In Summer 2006, the City of New York renamed a portion of Church Avenue from Remsen Avenue to East 98th Street in the East Flatbush Section of Brooklyn Bob Marley Blvd.

Religion

Bob Marley was a member of the Rastafari movement, whose culture was a key element in the development of reggae. Bob Marley became the leading proponent of the Rastafari, taking their music out of the socially deprived areas of Jamaica and onto the international music scene.

Now considered a "Rasta" legend, Marley's adoption of the characteristic Rastafari dreadlocks, famous use of cannabis as a sacred sacrament and vegetarianism, which in the late sixties were an integral part of his persona. He is said to have entered every performance proclaiming the divinity of Jah Rastafari.

On November 4, 1980 Marley was baptized by the Archbishop of the Ethiopian Orthodox Church in Kingston, Jamaica. Here is what Archbishop Abuna Yesehaq had to say on Marley:

"Bob was really a good brother, a child of God, regardless of how people looked at him. He had a desire to be baptised long ago, but there were people close to him who controlled him and who were aligned to a different aspect of Rastafari . But he came to Church regularly. I remember once while I was conducting the Mass, I looked at Bob and tears were streaming down his face...When he toured Los Angeles and New York and England, he preached the Orthodox faith, and many members in those cities came to the Church because of Bob. Many people think he was baptised because he knew he was dying, but that is not so...he did it when there was no longer any pressure on him, and when he was baptised, he hugged his family and wept, they all wept together for about half an hour."

Many of Marley's songs contained Biblical references, sometimes using wordplay to fuse activism and religion, as in "Revolution" and "Revelation":

Revelation reveals the truth …
It takes a revolution to make a solution …

Children

Bob Marley had 13 children: three with his wife Rita, two adopted from Rita's previous relationships, and the remaining eight with separate women.His children are, in order of birth:

  1. Imani Carole, born May 22, 1963, to Cheryl Murray;
  2. Sharon, born November 23, 1964, to Rita in previous relationship;
  3. Cedella Marley born August 23, 1967, to Rita;
  4. David "Ziggy", born October 17, 1968, to Rita;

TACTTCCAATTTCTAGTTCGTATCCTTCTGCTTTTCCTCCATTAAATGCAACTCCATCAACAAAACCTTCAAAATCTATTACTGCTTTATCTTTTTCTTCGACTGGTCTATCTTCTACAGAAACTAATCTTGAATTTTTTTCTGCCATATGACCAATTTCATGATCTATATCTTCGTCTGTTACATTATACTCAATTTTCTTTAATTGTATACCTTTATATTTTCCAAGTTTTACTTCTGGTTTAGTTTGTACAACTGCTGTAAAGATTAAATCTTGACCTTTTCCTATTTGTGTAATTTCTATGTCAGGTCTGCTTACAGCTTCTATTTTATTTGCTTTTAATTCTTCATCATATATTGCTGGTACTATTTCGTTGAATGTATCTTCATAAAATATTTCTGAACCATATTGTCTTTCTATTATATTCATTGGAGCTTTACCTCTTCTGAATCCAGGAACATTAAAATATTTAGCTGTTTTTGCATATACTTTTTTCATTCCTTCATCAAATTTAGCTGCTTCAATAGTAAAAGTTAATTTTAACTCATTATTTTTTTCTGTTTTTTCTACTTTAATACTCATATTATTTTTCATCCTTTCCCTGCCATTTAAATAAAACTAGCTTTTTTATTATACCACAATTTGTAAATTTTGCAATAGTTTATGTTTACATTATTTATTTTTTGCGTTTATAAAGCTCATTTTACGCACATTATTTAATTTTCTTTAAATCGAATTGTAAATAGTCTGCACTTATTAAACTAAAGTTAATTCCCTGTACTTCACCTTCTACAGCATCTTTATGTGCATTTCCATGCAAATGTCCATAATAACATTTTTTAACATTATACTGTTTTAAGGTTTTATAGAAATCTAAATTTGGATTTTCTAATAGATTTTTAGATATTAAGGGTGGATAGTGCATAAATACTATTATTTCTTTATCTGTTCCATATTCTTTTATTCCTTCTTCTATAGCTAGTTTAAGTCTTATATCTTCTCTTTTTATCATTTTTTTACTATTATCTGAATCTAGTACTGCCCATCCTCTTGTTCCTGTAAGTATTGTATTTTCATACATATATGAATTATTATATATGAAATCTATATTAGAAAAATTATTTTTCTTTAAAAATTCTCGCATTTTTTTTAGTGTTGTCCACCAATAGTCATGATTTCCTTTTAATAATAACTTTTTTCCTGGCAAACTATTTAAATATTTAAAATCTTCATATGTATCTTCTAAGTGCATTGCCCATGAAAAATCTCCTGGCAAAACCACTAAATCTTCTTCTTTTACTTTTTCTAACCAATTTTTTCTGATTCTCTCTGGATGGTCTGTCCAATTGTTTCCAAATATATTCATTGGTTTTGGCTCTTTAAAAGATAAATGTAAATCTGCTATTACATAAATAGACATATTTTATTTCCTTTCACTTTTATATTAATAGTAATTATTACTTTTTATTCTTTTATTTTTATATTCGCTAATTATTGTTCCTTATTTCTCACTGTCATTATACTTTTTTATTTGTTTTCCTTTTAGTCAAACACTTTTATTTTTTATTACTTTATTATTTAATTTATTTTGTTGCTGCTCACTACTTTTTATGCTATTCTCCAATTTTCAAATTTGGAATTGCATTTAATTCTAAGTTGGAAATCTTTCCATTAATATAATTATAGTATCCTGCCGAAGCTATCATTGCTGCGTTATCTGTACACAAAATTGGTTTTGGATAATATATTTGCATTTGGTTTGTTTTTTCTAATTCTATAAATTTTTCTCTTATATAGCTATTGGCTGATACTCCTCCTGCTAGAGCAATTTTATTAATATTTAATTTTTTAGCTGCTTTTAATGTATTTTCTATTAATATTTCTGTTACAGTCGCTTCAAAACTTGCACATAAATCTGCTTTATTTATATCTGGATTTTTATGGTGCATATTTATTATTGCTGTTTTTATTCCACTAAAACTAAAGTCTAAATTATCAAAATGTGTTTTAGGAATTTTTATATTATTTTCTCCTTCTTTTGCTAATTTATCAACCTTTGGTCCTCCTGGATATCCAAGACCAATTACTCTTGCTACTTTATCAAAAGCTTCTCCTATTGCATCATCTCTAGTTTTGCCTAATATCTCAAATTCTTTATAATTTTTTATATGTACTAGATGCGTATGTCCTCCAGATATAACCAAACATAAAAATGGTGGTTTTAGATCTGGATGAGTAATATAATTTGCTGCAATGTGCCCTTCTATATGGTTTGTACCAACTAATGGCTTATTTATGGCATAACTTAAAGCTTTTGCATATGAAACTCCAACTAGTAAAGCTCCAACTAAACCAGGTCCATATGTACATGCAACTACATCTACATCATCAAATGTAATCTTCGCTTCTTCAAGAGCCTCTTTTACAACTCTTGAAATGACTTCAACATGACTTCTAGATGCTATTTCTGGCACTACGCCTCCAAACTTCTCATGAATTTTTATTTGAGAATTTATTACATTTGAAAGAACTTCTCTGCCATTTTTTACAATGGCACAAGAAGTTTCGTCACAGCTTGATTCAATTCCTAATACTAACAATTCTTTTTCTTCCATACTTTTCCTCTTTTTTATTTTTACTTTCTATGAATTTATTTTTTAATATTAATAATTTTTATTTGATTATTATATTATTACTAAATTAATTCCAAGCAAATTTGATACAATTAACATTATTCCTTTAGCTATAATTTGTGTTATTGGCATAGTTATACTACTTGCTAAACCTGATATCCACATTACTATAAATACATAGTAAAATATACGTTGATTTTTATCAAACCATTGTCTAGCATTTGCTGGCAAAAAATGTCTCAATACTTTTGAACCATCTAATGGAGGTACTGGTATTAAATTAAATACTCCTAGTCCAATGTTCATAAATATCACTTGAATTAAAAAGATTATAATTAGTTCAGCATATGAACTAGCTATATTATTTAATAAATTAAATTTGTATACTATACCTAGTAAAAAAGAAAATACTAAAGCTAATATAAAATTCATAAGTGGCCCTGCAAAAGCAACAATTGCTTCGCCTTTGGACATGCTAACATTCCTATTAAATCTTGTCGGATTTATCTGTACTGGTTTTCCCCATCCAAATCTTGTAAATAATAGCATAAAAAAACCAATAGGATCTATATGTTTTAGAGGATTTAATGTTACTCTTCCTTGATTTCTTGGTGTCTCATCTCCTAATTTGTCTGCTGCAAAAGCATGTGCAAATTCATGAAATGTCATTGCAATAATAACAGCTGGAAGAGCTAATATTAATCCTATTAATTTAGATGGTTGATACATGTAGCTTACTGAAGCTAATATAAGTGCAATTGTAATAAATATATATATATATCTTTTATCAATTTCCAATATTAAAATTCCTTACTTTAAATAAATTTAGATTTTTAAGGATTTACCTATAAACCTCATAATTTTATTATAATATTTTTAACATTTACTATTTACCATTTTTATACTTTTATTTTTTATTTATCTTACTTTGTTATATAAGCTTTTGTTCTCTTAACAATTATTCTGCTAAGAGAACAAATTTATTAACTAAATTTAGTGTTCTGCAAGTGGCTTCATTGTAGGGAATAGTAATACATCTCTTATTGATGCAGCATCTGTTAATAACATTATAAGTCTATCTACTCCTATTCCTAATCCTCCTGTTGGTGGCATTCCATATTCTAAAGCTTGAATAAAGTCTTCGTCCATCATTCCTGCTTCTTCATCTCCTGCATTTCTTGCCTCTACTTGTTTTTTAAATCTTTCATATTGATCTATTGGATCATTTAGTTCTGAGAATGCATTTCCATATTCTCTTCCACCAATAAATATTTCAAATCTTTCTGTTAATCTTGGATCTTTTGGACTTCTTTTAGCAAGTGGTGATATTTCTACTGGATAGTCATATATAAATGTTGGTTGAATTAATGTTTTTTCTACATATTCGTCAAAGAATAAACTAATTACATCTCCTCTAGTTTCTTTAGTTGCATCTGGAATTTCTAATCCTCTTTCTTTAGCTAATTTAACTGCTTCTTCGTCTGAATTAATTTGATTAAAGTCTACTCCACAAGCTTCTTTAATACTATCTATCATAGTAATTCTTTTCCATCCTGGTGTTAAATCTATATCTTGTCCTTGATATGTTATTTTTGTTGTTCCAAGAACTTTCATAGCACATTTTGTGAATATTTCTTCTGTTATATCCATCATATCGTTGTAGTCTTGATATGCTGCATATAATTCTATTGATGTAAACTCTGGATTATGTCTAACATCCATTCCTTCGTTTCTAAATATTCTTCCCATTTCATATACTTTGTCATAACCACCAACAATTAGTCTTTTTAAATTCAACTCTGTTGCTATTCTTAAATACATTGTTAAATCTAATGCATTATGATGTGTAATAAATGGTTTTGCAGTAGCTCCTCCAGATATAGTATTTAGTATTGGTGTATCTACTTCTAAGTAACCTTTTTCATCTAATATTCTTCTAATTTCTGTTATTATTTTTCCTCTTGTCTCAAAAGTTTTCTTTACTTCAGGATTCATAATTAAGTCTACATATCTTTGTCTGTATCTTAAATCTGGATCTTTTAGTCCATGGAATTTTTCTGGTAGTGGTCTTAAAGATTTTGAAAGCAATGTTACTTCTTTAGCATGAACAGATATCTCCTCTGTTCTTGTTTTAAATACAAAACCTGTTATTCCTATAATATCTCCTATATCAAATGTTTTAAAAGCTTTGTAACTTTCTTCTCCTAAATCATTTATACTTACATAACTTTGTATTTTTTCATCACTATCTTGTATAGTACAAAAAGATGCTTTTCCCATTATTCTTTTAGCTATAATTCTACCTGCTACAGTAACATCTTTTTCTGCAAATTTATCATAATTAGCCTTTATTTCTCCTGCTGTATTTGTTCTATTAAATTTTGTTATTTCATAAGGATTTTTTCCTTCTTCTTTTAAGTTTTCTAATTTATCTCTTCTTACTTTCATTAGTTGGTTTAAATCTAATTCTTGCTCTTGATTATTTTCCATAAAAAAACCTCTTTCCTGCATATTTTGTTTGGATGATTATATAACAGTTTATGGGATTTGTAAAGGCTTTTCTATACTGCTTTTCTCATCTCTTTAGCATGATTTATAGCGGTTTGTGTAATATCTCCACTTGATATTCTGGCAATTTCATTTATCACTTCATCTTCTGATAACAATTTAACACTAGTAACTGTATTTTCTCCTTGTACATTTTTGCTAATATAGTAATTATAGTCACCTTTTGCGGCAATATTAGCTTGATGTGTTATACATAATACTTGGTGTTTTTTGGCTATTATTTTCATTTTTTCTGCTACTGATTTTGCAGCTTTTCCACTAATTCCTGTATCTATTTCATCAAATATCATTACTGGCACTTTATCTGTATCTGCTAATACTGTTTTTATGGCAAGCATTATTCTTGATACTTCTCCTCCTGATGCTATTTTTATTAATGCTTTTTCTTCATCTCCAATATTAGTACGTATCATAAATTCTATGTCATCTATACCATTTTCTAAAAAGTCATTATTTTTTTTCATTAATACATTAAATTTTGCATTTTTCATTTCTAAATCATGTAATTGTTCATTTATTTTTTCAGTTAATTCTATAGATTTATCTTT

5. Stephen, born April 20, 1972, to Rita;
  6. Robert "Robbie", born May 16, 1972, to Pat Williams;
  7. Rohan, born May 19, 1972, to Janet Hunt;
  8. Karen, born 1973 to Janet Bowen;
  9. Stephanie, born August 17, 1974; according to Cedella Booker she was the daughter of Rita and a man called Ital with whom Rita had an affair; nonetheless she was acknowledged as Bob's daughter;
  10. Julian, born June 4, 1975, to Lucy Pounder;
  11. Ky-Mani, born February 26, 1976, to Anita Belnavis;
  12. Damian, born July 21, 1978, to Cindy Breakspeare;
  13. Makeda, born May 30, 1981, to Yvette Crichton.

Discography

For a detailed listing of albums by Bob Marley & the Wailers, see Bob Marley & The Wailers discography.

Tours

  • Apr–Jul 1973: Catch a Fire Tour (England, USA)
  • Oct–Nov 1973: Burnin' Tour (USA, England)
  • Jun–Jul 1975: Natty Dread Tour (USA, Canada, England)
  • Apr–Jul 1976: Rastaman Vibration Tour (USA, Canada, Germany, Sweden, Netherlands, France, England, Wales)
  • May–Jun 1977: Exodus Tour (France, Belgium, Netherlands, Germany, Sweden, Denmark, England)
  • May–Aug 1978: Kaya Tour (USA, Canada, England, France, Spain, Sweden, Denmark, Norway, Netherlands, Belgium)
  • Apr–May 1979: Babylon by Bus Tour (Japan, New Zealand, Australia, Hawaii)
  • Oct–Dec 1979: Survival Tour (USA, Canada, Trinidad/Tobago, Bahamas)
  • May–Sep 1980: Uprising Tour (Switzerland, Germany, France, Norway, Sweden, Denmark, Belgium, Netherlands, Italy, Spain, Ireland, England, Scotland, Wales, USA)

Awards and honors

  • 1976: Band of the Year (Rolling Stone)
  • June 1978: Awarded the Peace Medal of the Third World from the United Nations
  • February 1981: Awarded Jamaica's third highest honor, the Jamaican Order of Merit
  • March 1994: Inducted into the Rock and Roll Hall of Fame
  • 1999: Album of the Century for Exodus (Time Magazine
  • February 2001: A star on the Hollywood Walk of Fame
  • February 2001: Awarded Grammy Lifetime Achievement Award
  • 2004: Rolling Stone Magazine ranked him #11 on their list of the 100 Greatest Artists of All Time
  • "One Love" named song of the millennium by The BBC
  • Voted as one of the greatest lyricists of all time by a BBC poll.

Notes

  1. Smith, W. Alan, Songs of Freedom: The Music of Bob Marley as Transformative Education
  2. "Bob Marley," Encyclopaedia Britannica, 2006.
  3. UVM.edu
  4. The Beverley Label and Leslie Kong: Music Business at bobmarley.com
  5. ttp://www.bobmarley.com/songs/songs.cgiredemption
  6. teffens, Roger. Bob Marley Chronology 1945-1981. Retrieved on 2006-10-26.
  7. Brooklyn Street Renamed Bob Marley Boulevard
  8. ttp://www.vegetarian-restaurants.net/OtherInfo/FamousVeg.ht
  9. Dixon, Meredith."Lovers and Children of the Natural Mystic: The Story of Bob Marley, Women and their Children" The Dread Library (Accessed 21 June 2007)
  10. The Immortals: The First Fifty. Rolling Stone Issue 946. Rolling Stone.
  11. "Who is the greatest lyricist of all time", BBC, May 23, 2001

Further reading

  • Farley, Christopher (2007). Before the Legend: The Rise of Bob Marley, Amistad Press ISBN 0060539925
  • Goldman, Vivien (2006). The Book of Exodus: The Making and Meaning of Bob Marley and the Wailers' Album of the Century, Aurum Press ISBN 1845132106
  • Henke, James (2006). Marley Legend: An Illustrated Life of Bob Marley, Simon & Schuster Ltd ISBN 0743285514
  • Marley, Rita; Jones, Hettie (2004) No Woman No Cry: My Life with Bob Marley Hyperion Books ISBN 0786887559
  • Masouri, John (2007) Wailing Blues: The Story of Bob Marley's "Wailers" Wise Publications ISBN 1846096898
  • White, Timothy (2006). Catch a Fire: The Life of Bob Marley Owl Books ISBN 0805080864

External links

Official Bob Marley website